“The mustaches did it!”, said Emma. The mystery emerged from a cartoon mural created by 4 young artists, Alexis, Kiera, Emma, and Phuong.

In creating a 3 week summer school enrichment program in Burnaby, Canada with my pre-teens, (year 4-7) I left the young artist to their own devices and what astonishing kaleidoscope of characters, puppets, stage set, back drops and story lines emerged.

Showcasing murals in the hallway piques the curiosity of the students, with a special visit from Owen, a grade two student determined to join the class next year. Taking their muses, the young actors and actresses performed in character for the Primary students.

In prior years, the students have become scientists and designers, planning their survival structures, building scale models and then with an assemblage of recycled cardboard, fabric, wooden twigs, poles, tapes, string, ropes, paper, and plastics: behold full size yurts, tents, lean-tos and tippees are erected.

As an artist and educator, reflection during and after implementing program is foundational to my practice. Doing and discovery prior and in situ, as I create an idea and run with it, engages students in meaning making, and co-creating of the workshops. In doing so I become the electrician with a concept and layout for conduits, organizing hubs in our studio space where students feel comfortable, choice of raw materials are supplied, and with a the spark, the creative juices flow, the imaginations pulse, alight with glow moments. As the adult facilitator remaining open to the creative unfolding and marveling at the multiple responses I too glow.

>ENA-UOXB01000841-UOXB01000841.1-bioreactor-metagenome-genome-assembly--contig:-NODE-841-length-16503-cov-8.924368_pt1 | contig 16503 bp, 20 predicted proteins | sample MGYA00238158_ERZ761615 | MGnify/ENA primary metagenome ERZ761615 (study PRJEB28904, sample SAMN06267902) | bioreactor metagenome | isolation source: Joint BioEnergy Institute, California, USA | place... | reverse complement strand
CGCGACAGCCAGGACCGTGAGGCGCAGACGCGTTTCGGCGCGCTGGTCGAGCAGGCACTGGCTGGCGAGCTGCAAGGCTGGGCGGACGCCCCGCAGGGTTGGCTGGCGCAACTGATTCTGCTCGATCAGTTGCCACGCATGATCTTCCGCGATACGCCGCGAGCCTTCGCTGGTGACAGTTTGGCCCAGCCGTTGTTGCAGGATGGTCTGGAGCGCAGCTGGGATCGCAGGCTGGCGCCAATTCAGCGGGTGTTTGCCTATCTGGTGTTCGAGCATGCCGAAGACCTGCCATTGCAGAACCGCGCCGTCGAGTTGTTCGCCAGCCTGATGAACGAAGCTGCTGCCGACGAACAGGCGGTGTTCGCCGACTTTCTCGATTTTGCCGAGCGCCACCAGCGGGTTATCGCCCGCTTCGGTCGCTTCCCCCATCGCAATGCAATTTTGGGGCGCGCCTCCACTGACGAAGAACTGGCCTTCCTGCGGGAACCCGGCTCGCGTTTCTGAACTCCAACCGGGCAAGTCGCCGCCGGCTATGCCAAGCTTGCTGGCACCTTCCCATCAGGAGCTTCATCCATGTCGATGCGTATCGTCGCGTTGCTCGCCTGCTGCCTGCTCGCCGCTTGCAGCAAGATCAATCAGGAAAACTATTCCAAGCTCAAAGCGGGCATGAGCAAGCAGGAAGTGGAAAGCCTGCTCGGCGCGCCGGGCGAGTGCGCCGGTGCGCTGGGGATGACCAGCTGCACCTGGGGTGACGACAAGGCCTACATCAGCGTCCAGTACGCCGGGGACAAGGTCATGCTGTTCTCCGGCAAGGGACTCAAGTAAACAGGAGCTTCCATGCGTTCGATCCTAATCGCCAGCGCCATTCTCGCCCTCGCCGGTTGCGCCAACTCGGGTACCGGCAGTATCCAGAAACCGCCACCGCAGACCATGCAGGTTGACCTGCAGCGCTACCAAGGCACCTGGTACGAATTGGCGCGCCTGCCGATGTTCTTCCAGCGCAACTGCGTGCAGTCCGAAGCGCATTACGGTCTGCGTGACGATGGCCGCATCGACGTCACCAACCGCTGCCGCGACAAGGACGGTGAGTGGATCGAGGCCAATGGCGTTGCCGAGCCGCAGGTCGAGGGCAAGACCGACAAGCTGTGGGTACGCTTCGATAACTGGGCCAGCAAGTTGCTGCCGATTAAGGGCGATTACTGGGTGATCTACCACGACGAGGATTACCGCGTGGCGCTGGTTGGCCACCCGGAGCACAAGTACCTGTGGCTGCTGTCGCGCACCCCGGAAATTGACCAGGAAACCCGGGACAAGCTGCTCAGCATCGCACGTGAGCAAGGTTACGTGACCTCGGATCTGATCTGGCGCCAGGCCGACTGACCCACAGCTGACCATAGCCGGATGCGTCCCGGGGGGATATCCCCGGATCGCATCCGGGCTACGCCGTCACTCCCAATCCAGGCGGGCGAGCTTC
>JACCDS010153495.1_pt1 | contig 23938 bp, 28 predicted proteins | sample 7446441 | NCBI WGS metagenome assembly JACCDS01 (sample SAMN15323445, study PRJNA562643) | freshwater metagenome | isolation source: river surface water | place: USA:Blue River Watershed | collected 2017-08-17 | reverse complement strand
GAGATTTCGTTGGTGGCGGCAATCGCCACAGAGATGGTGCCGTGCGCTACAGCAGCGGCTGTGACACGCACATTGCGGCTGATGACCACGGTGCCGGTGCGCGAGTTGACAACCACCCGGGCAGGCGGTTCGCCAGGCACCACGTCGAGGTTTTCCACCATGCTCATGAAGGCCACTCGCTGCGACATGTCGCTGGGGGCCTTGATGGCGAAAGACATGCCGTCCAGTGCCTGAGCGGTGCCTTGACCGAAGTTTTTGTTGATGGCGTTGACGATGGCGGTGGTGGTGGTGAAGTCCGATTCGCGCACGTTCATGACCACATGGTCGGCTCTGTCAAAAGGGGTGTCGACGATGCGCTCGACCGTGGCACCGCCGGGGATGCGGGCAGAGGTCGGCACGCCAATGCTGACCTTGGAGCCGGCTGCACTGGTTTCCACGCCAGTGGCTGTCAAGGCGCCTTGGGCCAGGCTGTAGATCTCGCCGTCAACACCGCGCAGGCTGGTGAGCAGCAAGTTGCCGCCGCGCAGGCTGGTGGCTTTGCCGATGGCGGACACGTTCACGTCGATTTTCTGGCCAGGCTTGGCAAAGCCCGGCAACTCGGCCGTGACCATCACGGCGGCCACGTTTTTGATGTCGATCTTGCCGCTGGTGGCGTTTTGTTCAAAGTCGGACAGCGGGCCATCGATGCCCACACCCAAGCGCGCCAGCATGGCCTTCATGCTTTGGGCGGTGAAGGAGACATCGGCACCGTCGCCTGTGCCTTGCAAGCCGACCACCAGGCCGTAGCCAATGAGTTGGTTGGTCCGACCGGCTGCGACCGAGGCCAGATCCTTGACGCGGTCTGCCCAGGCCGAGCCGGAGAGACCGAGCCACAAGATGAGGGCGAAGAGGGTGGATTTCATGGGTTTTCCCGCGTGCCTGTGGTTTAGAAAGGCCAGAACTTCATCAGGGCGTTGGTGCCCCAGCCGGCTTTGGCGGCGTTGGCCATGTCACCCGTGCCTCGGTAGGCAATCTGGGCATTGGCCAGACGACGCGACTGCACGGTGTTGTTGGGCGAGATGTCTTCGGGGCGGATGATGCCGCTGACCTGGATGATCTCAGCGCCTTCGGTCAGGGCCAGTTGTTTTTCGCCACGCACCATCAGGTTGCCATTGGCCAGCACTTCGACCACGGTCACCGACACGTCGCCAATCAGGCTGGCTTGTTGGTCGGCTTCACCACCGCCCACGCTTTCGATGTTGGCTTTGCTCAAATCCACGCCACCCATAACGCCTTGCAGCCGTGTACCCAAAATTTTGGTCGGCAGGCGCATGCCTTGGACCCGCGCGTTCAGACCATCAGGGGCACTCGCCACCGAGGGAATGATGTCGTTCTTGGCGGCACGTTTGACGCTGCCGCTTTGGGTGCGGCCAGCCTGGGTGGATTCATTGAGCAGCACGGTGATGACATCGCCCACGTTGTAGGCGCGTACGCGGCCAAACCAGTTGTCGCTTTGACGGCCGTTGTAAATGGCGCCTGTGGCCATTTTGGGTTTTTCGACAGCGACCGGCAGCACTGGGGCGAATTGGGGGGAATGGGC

Glow moments connect us to a higher state of mind, alive in the moment within the creative process, beyond the deadline to the expressive task at hand, whether working as a team or individually. The energy sustains as I get lost in mentoring child artists and my own studio practice.

Allowing the child in us to make mistakes and find the solution within, to get messy and be content with the creative process, to see there are a number of plausible solutions, to not judge our work before breathing life into it, champions our the expression of our talents and voices.

If our future citizens are able to play with ideas, to look to a variety of outcomes and be able to embrace uncertainty, then they are empowered to respond to the myriad of choices they will face globally and locally, with an Earth that will shapeshift.

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Karen J Myskiw is an artist, designer and educator whose practice spans the disciplines of visual art–painting and photography; landscape and garden design; and mentoring children and youth through innovative creative practices.  As a foodie, her passion lies in healthy local eating, and finds expression in tasty delights. She is one of the Founding members of Artists Rendering Tales Collective Inc, is a Board Member of IMAPON, and is Principal of JardinsDESIGNS.

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